There’s only so much reading and report writing you can do before knowing whether what you’re up to is right – eventually, it’s about time you road-tested.
After a whirlwind start, the Hub Launchpad jolted into its 7th week – the halfway point, and a time to take stock. We’d made some significant progress in honing our market, defining our problem, and producing a solid body of research – but often we’d made the most progress when speaking directly with our users.
Having steeled ourselves on the streets of Hackney, a new opportunity emerged to reconnect with our users. The Mill, a volunteer run community centre in the heart of Walthamstow, offered us three days to speak with people about the cost of living and how we might reduce it. As ever, the results weren’t exactly what we were expecting.
With food prices ever rising and energy companies arousing ire, our team had thought that bulk-buying products and services would be a great way of bringing peoples’ bills down.
We’d spoken to several groups who ran bulk-buy deals, which had helped us to identify several problem areas, such as how might the produce be distributed, and how much choice people would have over the goods they received.
Yet up in Walthamstow, peoples’ concerns were different. Even when recognising that saving money through bulk-buy schemes was a ‘good idea’, it was always an idea for someone else. “I feel this bulk-buy idea is second best to having flourishing local shops,” One woman remarked. “Even if it cost me more, I’d still want to support my local shops.”
The sentiment was echoed throughout our stay. “I’d rather there was an attempt to build neighbourliness in a small area,” said one man, who didn’t trust his energy supplier and yet hadn’t switched in 15 years. “The more connected to things and the better you know people, the better you feel so the less you need to spend.”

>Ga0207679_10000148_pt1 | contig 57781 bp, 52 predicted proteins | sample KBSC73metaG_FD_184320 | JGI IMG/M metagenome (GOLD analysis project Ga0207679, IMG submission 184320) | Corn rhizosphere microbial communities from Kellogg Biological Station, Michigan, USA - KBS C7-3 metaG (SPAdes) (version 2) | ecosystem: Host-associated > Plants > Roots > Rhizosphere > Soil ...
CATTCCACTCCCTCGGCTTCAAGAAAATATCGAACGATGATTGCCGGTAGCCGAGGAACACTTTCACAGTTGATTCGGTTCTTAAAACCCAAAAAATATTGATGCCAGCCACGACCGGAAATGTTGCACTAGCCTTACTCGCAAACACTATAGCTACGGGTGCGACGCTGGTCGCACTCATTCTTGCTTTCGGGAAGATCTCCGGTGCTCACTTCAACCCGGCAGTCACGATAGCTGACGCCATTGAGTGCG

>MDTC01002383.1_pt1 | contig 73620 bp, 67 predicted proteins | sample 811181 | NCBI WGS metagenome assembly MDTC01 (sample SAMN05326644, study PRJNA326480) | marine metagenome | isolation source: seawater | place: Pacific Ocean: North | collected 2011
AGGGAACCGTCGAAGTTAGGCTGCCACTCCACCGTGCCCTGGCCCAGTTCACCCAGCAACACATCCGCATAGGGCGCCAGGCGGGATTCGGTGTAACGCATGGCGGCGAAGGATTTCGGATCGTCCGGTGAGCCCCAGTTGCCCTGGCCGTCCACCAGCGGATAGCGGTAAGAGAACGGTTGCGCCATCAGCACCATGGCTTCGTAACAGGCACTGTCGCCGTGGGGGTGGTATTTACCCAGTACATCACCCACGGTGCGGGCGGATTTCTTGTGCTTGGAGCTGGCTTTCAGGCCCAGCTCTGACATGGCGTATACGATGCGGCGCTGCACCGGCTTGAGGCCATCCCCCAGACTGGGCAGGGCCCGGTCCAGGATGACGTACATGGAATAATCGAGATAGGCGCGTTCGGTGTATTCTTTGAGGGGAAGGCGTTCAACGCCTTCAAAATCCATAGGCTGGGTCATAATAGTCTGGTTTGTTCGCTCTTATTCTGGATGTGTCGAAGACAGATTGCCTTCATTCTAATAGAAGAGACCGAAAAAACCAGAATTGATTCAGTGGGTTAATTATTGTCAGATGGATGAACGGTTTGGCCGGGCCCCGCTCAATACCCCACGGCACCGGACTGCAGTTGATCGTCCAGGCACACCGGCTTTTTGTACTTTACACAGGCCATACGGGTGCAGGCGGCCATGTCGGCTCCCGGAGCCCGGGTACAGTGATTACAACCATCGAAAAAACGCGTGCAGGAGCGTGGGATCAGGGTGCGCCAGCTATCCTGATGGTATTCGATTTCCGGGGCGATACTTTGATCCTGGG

Guests of The Mill seemed to pine for community, and also expressed real enjoyment from sharing their money saving experiences – yet admitted to never having done so before we, as a group of strangers, had started the conversation.
Other recognised themes came to the fore too. When in financial trouble, people tended to rely on their social and familial connections, turning to public services often as a last resort. “I racked up £25,000 worth of debt with payday loans,” one woman told us. “Eventually I went to my father.”
Significantly, most people mentioned transition periods as being those that put the biggest pressure on their budgets. Moving from benefits to work or from two wage earners to one was a frequent concern, and something that has come up time and again in our research.
“I’ve learned my lesson with payday loans,” the woman continued, “but I’m just about to start a new job, and am quite worried about the changes that will bring to my money”
If visiting The Mill served to dash our appetite for bulk buying, it also offered an array of fruitful alternatives. A “We Love Low Cost Living” event brought contacts with the local credit union and housing association, both willing to set up focus groups and eager to collaborate with future service designs.
After a long weekend The Mill had given us a lot – not just bellies full of free leek soup and foraged natural teas, but also greater insights into what people do and don’t want from the things that will save them money. That alone is useful food for thought.